If you suffer a level of anxiety that prevents you from posting a video, you have some kind of water phobia and/or you're too broke to make the larger donation, you're not likely to explain that situation to the entire virtual world.
If you get on Facebook and announce that you donate to a zillion other charities or that you have donated plenty to the ALS Foundation in the past and decline to give more at the moment, who is really going to care? You're simply boasting, making excuses.
No matter your reason, you're still a jerk for not accepting the challenge.
That's where the bullying comes in.
The challenge is designed to embarrass or shame those who refuse.
We can shake our heads and deny it, pretend that it's all is fun, that no one is hurt.
But I know that's not true.
I know that because I've had those discussions (in person) with those who have been hurt, people who have good reasons for not participating, but do not feel comfortable publicizing those reasons.
They feel bullied.
They feel stuck.
They feel embarrassed.
They feel ashamed.
The money and the awareness raised for ASL research is a good thing.
But I cannot condone the method.
It is for this reason that I will not accept the challenge if I am tagged nor will I indicate whether I donate or plan to donate to the foundation. The Ice Bucket Challenge has had a good run, but it's time it dried up because bullying is bullying even if it's for a good cause.

Monday, August 4, 2014

Traditional publishing and the gift of patience

A wise woman (my agent) once told me to have patience.
Publishing has changed, she said, and what once took four to six weeks can take months.
I admit.
I thought maybe that was a bit of an overstatement.
But here we are nearly seven months into the submissions process with two passes and four editors still undecided. Well, I say undecided. The reality is that as of last month, they still hadn't read my manuscript. They are busy.
Busy.
Busy.
Busy.
I understand better than ever now the pull toward self-publishing. This age of electronics and technology should have made things easier, and it has in many ways. But it has also added new layers of complications to the publishing process.
Advances in technology have made it easier to bombard editors with manuscripts. In the old days (like less than a decade ago) agents had to be more selective because each manuscript cost money to print and mail. Not so anymore.
Editors and agents are reading manuscripts on their Kindles, their Nooks and their iPads.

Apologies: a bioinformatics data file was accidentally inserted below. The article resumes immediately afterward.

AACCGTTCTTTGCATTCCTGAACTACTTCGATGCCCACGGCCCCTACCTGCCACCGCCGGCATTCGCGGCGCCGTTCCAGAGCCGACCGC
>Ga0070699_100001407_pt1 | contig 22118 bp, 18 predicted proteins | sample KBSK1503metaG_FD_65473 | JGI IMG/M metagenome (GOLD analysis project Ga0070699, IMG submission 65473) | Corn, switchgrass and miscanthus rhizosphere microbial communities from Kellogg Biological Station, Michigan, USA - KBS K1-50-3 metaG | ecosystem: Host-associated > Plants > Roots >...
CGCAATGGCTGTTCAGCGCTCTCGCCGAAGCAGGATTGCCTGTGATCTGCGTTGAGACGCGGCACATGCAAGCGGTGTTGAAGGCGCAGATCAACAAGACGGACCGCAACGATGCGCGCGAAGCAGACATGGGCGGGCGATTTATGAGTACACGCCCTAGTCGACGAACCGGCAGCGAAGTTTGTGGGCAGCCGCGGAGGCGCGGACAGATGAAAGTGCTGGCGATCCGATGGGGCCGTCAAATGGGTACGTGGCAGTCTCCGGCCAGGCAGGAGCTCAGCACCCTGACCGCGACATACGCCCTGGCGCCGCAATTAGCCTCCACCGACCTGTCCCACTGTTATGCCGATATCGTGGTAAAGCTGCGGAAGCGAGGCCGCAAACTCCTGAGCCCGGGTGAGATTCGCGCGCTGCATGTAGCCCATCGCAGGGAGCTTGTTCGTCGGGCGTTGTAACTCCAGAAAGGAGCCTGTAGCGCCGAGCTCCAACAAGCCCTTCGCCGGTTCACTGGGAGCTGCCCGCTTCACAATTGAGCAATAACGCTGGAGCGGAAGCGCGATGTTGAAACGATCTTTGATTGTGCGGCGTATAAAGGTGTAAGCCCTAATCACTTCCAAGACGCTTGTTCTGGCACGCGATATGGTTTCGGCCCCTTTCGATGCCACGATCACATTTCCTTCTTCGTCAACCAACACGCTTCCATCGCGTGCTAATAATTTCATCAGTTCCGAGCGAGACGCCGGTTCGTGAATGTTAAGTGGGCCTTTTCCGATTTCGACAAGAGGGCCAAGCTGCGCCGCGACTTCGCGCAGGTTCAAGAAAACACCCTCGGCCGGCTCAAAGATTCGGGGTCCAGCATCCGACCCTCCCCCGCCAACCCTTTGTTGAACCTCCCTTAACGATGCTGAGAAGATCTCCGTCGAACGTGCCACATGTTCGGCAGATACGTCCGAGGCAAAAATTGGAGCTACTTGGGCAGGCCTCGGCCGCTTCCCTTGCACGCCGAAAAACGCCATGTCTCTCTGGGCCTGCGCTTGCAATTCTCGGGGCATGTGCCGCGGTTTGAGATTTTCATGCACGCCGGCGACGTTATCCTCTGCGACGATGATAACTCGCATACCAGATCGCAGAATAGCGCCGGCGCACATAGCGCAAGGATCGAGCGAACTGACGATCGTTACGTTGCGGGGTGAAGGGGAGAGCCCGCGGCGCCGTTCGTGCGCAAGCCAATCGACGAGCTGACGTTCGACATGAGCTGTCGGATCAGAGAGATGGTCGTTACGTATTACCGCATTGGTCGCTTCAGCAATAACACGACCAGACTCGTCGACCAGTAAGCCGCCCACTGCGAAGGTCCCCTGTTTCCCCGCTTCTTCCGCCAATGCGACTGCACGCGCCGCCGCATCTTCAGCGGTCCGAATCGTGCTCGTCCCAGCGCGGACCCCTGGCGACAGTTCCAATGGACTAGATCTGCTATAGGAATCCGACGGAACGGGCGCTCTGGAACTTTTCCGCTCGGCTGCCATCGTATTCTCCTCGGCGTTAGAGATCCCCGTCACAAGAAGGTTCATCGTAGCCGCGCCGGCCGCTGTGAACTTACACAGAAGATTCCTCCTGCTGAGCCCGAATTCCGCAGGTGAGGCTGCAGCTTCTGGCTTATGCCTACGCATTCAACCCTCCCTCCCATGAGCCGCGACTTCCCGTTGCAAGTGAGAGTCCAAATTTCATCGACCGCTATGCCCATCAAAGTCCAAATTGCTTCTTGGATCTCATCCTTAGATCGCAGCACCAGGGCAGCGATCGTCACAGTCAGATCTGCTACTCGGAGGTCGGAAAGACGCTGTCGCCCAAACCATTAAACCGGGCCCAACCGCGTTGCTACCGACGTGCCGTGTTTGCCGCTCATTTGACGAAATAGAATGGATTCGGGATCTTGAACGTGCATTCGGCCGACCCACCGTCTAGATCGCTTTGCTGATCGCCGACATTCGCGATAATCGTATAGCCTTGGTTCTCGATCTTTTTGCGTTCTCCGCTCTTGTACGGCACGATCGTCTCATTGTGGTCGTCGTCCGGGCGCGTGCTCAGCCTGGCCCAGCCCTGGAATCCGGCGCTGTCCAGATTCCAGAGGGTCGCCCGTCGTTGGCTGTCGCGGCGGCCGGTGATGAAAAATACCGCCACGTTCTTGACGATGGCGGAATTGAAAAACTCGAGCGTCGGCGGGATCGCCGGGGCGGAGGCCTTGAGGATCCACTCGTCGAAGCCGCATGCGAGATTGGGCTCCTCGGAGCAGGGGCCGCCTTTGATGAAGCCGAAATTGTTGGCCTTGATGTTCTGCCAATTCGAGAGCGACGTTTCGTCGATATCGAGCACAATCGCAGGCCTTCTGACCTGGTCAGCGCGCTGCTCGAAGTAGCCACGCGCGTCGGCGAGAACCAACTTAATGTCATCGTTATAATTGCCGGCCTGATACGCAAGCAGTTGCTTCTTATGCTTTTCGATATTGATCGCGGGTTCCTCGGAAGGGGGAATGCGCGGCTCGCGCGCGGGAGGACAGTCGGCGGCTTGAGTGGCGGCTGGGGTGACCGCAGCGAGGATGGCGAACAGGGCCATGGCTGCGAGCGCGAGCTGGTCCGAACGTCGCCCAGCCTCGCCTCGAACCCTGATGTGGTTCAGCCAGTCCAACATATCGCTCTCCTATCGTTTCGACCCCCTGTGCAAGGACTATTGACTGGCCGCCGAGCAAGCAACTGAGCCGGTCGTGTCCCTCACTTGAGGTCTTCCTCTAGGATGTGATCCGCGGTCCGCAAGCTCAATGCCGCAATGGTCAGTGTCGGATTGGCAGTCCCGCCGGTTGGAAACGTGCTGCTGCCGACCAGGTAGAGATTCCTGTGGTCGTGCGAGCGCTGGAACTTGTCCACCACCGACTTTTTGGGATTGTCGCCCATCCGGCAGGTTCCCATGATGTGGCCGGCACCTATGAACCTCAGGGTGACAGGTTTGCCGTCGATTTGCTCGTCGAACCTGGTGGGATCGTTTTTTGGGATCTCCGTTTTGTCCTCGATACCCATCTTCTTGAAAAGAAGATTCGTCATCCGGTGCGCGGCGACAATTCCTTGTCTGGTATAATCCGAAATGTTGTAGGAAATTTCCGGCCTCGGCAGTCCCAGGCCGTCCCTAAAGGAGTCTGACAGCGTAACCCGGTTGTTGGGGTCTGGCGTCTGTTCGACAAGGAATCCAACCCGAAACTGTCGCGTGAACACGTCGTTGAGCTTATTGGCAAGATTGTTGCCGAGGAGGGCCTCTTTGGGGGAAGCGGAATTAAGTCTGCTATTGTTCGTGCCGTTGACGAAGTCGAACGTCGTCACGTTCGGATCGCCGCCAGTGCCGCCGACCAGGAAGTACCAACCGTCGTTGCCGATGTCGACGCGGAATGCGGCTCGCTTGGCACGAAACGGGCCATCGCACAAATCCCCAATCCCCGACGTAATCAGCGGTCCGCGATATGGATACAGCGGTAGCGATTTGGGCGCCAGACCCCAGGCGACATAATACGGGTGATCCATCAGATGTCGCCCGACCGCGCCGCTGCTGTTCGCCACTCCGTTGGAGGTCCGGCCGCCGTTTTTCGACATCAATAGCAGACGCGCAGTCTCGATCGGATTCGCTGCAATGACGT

They are easy to receive, easy to edit and easy to read.
The savings in paper, printing and shipping costs is undeniable.
For the planet, this is a good thing.
Yeah, for the planet!
But for editors, it means this:
Bigger slush piles.
Heavier workloads.
Higher expectations.
Slower turn-arounds.
And, unfortunately, that's not so good for me.
I have options, and self-publishing is one them. But there's a huge trade-off. Self-publishing has no gatekeepers, no one evaluating manuscripts pre-publication, helping readers decide how to spend their time and money. Successful self-publishers must have more than great books. They must also excel in business, especially in the realms of marketing and promotion, and they must be willing to make huge investments of time.
Um, that's not me.
I don't want to start at the base of the publishing mountain, pushing through all the other climbers and struggling to the top. I don't mind a good promotional workout, but I'd like a lift, please. I'd like the lift to the midway point that comes with traditional publishing via the publisher's credibility with booksellers, readers and reviewers.
I know.
There is a price.
I have to pay with patience.
So here I am, trying to forget the manuscripts that sit in those editors' in-boxes, focusing instead on the novel I just finished, the one that will most certainly need revisions when beta readers pass it back to me.
Here I am, turning back to my first novel, which I shelved for a while, trying to pick up the pace in the first one hundred and twenty pages.
Here I am, thinking up characters, plots and settings for yet another novel.
Here I am re-thinking.
Maybe patience isn't a "price," but rather a gift. Without patience, I'd be out there promoting and marketing self-published novels while juggling my home life of four young kids and a traveling husband. I wouldn't be writing, at least not as much.
Writing is what I love.
So the patience that is necessary for traditional publishing is allowing me to do what I love.
Hmm.
I guess that's a pretty good trade-off.
I'll take it.